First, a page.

→ Processes that operate with "six sigma quality" over the short term are assumed to produce longterm defect levels below 3.4 defects per million opportunities (DPMO). The 3.4 dpmo is based on a "shift" of ± 1.5 sigma explained by Dr. Mikel J. Harry.
→ This figure is based on the tolerance in the height of a stack of discs. Six Sigma's implicit goal is to improve all processes, but not to the 3.4 DPMO level necessarily.
→ Organizations need to determine an appropriate sigma level for each of their most important processes and strive to achieve these. As a result of this goal, it is incumbent on management of the organization to prioritize areas of improvement.
→ Processes that operate with "six sigma quality" over the short term are assumed to produce longterm defect levels below 3.4 defects per million opportunities (DPMO). The 3.4 dpmo is based on a "shift" of ± 1.5 sigma explained by Dr. Mikel J. Harry.
→ This figure is based on the tolerance in the height of a stack of discs. Six Sigma's implicit goal is to improve all processes, but not to the 3.4 DPMO level necessarily.
→ Organizations need to determine an appropriate sigma level for each of their most important processes and strive to achieve these. As a result of this goal, it is incumbent on management of the organization to prioritize areas of improvement.
Question 36 
A stack is implemented with an array of ‘A [0...N1]’ and a variable ‘pos’. The push and pop
operations are defined by the following code.
push(x)
A[pos] x
pos pos+1
end push
pop()
pospos+1
Return A[pos]
end pop
Which of the following will initialize an empty stack with capacity N for the above implementation?
operations are defined by the following code.
push(x)
A[pos] x
pos pos+1
end push
pop()
pospos+1
Return A[pos]
end pop
Which of the following will initialize an empty stack with capacity N for the above implementation?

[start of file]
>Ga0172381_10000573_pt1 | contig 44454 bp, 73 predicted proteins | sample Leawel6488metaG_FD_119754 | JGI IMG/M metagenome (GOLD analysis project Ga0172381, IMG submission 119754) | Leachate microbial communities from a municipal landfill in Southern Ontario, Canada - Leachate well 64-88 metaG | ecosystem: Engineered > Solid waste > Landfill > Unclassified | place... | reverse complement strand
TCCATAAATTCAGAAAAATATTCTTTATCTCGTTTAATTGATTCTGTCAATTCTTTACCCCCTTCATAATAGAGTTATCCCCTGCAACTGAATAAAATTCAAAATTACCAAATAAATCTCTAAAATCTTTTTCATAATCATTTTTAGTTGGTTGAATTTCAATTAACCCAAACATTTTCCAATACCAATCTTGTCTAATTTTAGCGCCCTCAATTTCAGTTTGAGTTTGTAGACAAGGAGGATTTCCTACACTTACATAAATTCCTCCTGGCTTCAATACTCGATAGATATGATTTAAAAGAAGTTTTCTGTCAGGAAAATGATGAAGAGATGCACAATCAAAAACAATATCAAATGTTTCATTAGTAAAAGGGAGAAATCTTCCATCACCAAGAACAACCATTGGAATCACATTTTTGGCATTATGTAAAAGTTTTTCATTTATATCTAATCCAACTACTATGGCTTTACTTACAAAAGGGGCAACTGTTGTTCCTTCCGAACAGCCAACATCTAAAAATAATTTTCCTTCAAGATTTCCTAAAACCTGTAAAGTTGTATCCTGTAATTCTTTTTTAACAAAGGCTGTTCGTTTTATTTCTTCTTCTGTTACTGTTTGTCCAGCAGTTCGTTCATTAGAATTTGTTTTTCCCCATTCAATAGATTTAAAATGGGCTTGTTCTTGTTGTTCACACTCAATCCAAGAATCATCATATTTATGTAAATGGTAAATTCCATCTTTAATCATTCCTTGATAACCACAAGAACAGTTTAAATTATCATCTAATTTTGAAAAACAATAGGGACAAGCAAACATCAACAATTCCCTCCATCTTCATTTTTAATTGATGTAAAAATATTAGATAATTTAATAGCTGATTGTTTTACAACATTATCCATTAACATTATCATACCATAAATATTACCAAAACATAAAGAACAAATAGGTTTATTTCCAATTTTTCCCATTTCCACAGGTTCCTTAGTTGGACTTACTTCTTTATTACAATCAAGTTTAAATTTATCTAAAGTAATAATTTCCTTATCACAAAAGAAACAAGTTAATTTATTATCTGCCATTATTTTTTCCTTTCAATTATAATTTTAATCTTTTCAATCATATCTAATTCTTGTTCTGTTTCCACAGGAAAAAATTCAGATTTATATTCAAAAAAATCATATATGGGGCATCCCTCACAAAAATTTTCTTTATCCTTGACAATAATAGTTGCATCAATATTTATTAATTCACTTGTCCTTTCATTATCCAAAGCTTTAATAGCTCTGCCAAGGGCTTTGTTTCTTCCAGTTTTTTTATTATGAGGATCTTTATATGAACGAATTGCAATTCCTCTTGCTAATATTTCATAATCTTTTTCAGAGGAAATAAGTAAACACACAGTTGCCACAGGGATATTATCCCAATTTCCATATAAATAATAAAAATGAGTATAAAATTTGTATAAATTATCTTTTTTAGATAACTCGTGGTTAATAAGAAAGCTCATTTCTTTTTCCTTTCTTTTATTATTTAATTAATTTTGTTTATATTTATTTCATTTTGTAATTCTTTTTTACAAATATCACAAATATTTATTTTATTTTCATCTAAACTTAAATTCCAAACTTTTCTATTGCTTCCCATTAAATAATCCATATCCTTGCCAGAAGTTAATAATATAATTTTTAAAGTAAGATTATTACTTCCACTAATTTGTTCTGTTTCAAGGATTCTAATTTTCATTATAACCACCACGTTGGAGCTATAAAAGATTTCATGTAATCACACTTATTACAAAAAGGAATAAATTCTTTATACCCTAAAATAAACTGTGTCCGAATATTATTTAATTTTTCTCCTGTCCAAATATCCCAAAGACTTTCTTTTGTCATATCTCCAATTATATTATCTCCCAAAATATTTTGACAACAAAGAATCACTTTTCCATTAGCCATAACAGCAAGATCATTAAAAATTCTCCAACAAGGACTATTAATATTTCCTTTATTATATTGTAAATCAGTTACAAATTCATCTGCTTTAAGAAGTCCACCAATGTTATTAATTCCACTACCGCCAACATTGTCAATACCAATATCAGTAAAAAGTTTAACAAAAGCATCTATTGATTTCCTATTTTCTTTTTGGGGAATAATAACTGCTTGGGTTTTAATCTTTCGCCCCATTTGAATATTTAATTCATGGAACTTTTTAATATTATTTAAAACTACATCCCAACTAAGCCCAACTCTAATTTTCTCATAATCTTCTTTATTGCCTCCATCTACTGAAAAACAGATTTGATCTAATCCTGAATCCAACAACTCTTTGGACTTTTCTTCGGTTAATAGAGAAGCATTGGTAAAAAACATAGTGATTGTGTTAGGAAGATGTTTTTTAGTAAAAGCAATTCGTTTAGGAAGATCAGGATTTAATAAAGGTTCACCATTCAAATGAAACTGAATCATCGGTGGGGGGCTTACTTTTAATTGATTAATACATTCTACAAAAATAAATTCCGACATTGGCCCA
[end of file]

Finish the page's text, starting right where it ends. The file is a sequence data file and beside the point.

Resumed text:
pos ← 1  
pos ← 0  
pos ← 1  
pos ←N1 
Question 36 Explanation:
If you check push function, for every push we are decrementing pos by one.
Now if you imagine an array of length N1, for every push the empty indices are getting decremented.
To explain in detail,
consider an empty array, so number of empty indices are N1 ......(1)
When we push one element into it, the empty indices will reduce by 1 (i.e. decreented.)
Hence, From equation 1 we can say that pos is initialised to N1
Now if you imagine an array of length N1, for every push the empty indices are getting decremented.
To explain in detail,
consider an empty array, so number of empty indices are N1 ......(1)
When we push one element into it, the empty indices will reduce by 1 (i.e. decreented.)
Hence, From equation 1 we can say that pos is initialised to N1
Question 37 
Given that
B() means “is a bear”
F() means “is a fish” and
E(a,b) means “ eats b”
Then what is the best meaning of
B() means “is a bear”
F() means “is a fish” and
E(a,b) means “ eats b”
Then what is the best meaning of
Every fish is eaten by some bear
 
Bears eat only fish  
Every bear eats fish  
Only bears eat fish 
Question 37 Explanation:
Let's begin with given quantifiers.
→ For any Fish x, for any y is eaten by y, then y must be a bear.
→ Which means only bear eats fish, option D is correct
→ Option C says every bear eats fish, but given that every fish eaten by bear only which is not equal given.
→ Option B says bear eats only fish, but bear may eat anything.
→ Option A says every fish eaten by some bear, but it's not a single bear, it must by any bear.
Question 38 
Following declaration of an array of struct, assumes size of byte, short, int and long are 1,2, 3 and 4 respectively. Alignment rule stipulates that nbyte field must be located at an address divisible by n, the fields in a struct are not rearranged, padding is used to ensure alignment. All elements of array should be of same size.
Struct complex
Short s
Byte b
Long l
Int i
End complex
Complex C[10]
Assuming C is located at an address divisible by 8 , what is the total size of C, in bytes?
Struct complex
Short s
Byte b
Long l
Int i
End complex
Complex C[10]
Assuming C is located at an address divisible by 8 , what is the total size of C, in bytes?
150  
160  
200  
240 
Question 39 
In the following procedure
Integer procedure P(X,Y);
Integer X,Y;
value x;
Begin
K=5;
L=8
P=x+y;
End
X is called by value and Y is called by name. If the procedure were invoked by the following program fragment
K=0
L=0
Z=P(K,L);